Posted on May 2, 2016

Ann Coulter Explains What It Would Take to Shut Her Up

Glenn Garvin, Miami Herald, April 22, 2016

It is a question that has been asked at least a million times over the past two decades–sometimes by her right-wing friends in admiration and amusement, more often by her left-wing enemies in desperation or damnation–and finally we have the answer from her own, proudly venomous, lips: What would make Ann Coulter, the queen mother of American political invective, shut up?

“You want to know what would shut Ann Coulter right up?” she asks. “Defeat Trump. Unless we elect Trump and do something about immigration, America will disappear. And I’ll disappear with it . . . .

“I should be working on another book now, but I can’t, I’m too wrapped up in the election. I’ll have to skip a year on books. And if Trump loses, my next book will probably be a cookbook. I’ll be done with politics, except for a nasty tweet or two about the end of America. Maybe I’ll organize Facebook groups to help me desecrate Teddy Kennedy’s grave.”

This is what passes for a reflective and even morose moment in the all-guns-blazing-all-the-time world of Coulter, and a startling one, too. Could it really be true?

After 11 New York Times bestsellers, something approaching 2 million book sales, a thousand newspaper columns and a seeming 10 million bombastic TV interviews in which anybody to the left of Joe McCarthy is excoriated and eviscerated, could Coulter really be on the verge of abandoning her self-appointed mission to obliterate even the faintest trace of liberalism from every nook and cranny of the United States?

Nah. A couple of days after her lunchtime winter of discontent, Coulter calls back from the South Florida hideout she calls home (location secret; she’s had stalker problems galore) when not in New York. A new book deal after all! “It’s going to be a blockbuster!!!!!” she proclaims in an email. (When the world’s supply of exclamation marks is finally exhausted, Coulter will quickly be identified as the culprit.) “It’s about how one man can change human history!” She won’t identify him, but it’s a safe bet that his hair is a lot oranger than, say, Barack Obama’s.


And she, as much as anybody, may be the one to credit–or, if you prefer, blame–for elevating Trump from a blustering never-been-elected-anything longshot to a perhaps-inevitable Republican nominee. Her brutally anti-immigration book Adios, America: The Left’s Plan To Turn Our Country Into A Third World Hellhole, provided the intellectual underpinnings of what has become Trump’s most popular campaign riff: walling off Mexico to keep out drug dealers and rapists.

Before June 2015, Trump’s musings about immigration were rare and contradictory: He sneered about the “self-deportation” plan that Mitt Romney proposed during his 2012 presidential campaign, but also sent out a few tweets in 2013 criticizing a Senate bill that would have offered clemency to illegal immigrants. In early 2015, as Trump began hinting he might run for president, his main issue was foreign trade, not immigration.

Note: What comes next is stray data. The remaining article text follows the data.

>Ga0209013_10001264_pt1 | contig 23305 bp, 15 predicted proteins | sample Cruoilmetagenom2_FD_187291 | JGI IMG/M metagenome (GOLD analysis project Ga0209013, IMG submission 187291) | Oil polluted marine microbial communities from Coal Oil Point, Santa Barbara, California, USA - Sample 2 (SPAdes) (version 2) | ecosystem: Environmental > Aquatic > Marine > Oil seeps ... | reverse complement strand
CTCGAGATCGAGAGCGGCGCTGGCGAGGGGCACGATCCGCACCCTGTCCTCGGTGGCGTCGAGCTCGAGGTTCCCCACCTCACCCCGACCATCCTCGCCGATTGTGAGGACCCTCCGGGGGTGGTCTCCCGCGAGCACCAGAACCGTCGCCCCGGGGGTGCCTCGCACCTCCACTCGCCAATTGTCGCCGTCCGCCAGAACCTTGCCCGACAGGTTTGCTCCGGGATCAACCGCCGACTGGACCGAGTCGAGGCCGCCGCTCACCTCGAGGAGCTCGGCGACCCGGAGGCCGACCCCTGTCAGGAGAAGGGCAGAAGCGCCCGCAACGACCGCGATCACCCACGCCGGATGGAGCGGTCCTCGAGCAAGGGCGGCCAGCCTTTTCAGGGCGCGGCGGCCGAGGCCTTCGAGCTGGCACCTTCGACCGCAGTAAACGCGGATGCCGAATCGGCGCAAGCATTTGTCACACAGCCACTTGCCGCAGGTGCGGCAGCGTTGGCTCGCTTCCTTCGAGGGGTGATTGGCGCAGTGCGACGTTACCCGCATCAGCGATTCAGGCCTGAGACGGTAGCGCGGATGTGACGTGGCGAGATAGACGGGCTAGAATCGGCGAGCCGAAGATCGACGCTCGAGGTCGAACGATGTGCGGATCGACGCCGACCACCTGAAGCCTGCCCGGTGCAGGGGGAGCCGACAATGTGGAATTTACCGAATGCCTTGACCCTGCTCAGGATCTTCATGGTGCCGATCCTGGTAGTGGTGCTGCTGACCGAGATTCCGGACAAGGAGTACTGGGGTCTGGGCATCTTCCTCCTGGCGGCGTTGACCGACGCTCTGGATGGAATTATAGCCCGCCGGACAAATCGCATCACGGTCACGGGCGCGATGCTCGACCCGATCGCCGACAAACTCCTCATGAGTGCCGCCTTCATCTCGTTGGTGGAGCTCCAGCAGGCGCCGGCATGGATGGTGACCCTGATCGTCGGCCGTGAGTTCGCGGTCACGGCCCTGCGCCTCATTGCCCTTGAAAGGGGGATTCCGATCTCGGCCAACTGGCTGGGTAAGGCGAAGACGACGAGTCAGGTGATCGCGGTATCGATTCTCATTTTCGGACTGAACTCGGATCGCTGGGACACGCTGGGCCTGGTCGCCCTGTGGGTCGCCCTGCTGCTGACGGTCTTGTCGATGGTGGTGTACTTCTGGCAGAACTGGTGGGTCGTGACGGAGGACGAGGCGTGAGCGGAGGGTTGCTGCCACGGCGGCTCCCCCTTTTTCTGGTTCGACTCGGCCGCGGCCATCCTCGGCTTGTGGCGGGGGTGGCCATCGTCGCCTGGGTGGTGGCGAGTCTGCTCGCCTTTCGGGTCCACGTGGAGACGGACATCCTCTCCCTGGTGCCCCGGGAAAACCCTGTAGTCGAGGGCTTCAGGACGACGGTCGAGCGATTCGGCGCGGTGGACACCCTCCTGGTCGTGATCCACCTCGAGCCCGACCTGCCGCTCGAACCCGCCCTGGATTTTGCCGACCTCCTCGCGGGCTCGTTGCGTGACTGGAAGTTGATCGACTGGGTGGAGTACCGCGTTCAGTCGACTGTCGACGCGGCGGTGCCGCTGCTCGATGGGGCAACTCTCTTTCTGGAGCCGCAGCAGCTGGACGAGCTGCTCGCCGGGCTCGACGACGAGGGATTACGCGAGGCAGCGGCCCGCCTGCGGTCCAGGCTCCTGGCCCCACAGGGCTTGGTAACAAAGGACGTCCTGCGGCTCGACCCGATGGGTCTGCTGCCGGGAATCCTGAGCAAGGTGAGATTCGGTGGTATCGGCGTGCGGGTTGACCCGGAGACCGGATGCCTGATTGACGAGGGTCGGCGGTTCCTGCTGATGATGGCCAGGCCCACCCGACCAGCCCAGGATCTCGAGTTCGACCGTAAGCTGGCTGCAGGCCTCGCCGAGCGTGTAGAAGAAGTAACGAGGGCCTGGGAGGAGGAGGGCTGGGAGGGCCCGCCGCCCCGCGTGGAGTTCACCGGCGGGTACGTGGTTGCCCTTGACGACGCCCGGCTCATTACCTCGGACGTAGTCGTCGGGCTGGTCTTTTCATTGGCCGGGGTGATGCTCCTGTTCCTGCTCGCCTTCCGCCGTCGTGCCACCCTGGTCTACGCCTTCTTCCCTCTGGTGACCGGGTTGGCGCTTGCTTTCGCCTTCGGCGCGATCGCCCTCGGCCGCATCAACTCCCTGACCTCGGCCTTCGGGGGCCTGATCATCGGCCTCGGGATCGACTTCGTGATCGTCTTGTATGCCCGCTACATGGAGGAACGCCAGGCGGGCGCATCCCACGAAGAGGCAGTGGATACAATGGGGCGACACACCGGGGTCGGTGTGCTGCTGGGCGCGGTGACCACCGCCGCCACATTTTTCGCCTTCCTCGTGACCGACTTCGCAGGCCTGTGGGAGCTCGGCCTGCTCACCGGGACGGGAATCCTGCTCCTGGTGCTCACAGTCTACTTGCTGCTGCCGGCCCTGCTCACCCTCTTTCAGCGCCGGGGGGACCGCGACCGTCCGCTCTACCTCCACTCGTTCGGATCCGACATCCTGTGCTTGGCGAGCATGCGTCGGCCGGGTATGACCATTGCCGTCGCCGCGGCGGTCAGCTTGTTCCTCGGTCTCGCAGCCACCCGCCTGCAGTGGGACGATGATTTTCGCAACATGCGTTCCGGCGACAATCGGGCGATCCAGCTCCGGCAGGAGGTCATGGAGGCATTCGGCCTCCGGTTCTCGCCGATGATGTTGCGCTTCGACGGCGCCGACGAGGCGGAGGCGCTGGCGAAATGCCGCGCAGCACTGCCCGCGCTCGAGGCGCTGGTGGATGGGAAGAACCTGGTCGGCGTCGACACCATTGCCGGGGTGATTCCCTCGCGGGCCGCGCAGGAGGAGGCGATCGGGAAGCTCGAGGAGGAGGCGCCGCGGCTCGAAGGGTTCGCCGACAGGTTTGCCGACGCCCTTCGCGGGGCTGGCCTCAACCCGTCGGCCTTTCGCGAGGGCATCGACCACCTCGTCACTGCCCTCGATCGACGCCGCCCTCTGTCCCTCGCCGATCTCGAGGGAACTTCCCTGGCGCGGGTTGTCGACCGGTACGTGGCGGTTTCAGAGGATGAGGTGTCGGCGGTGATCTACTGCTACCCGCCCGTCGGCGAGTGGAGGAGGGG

Coulter, meanwhile, was preparing a national promotional tour for Adios, America, which argues that the United States should stop all immigration, before Third World cultures dissolve it into a squalid moonscape of dope-fueled murder and child molestation. The book’s official release was set for June 1, but on May 26, Coulter did a combative interview in Miami with the bilingual Fusion TV network’s host Jorge Ramos, who had obtained an advance copy.


“I was on my way back to the airport to fly to New York City when I got an email from Trump’s office requesting that a copy of the book be overnighted to him,” recalls Coulter. Two weeks later, Trump delivered his famous–or infamous–speech about Mexico dumping “criminals, drug dealers, rapists, et ceterera” into the United States and was on his way to knocking 14 of the other 16 Republican candidates out of the race.

“He’s the only person I ever needed to read it,” says Coulter happily. “Now my work is done.” (Though she graciously gives the Mexican-born Ramos some probably unwanted credit: “Yay, Jorge! He can stay.”)

The Trump campaign is officially noncommittal about her role; a spokeswoman would say only that “We are grateful to Ann for voicing her enthusiasm for Mr. Trump and his candidacy.” But political consultant Roger Stone, who was with the organization last May before leaving to become a freelance Trump advocate, confirms that Coulter was a familiar figure around the campaign.

“She’s clearly been an influence,” he said. “Trump likes her and thinks very highly of her. I know he’s read her book, and I know he liked it.”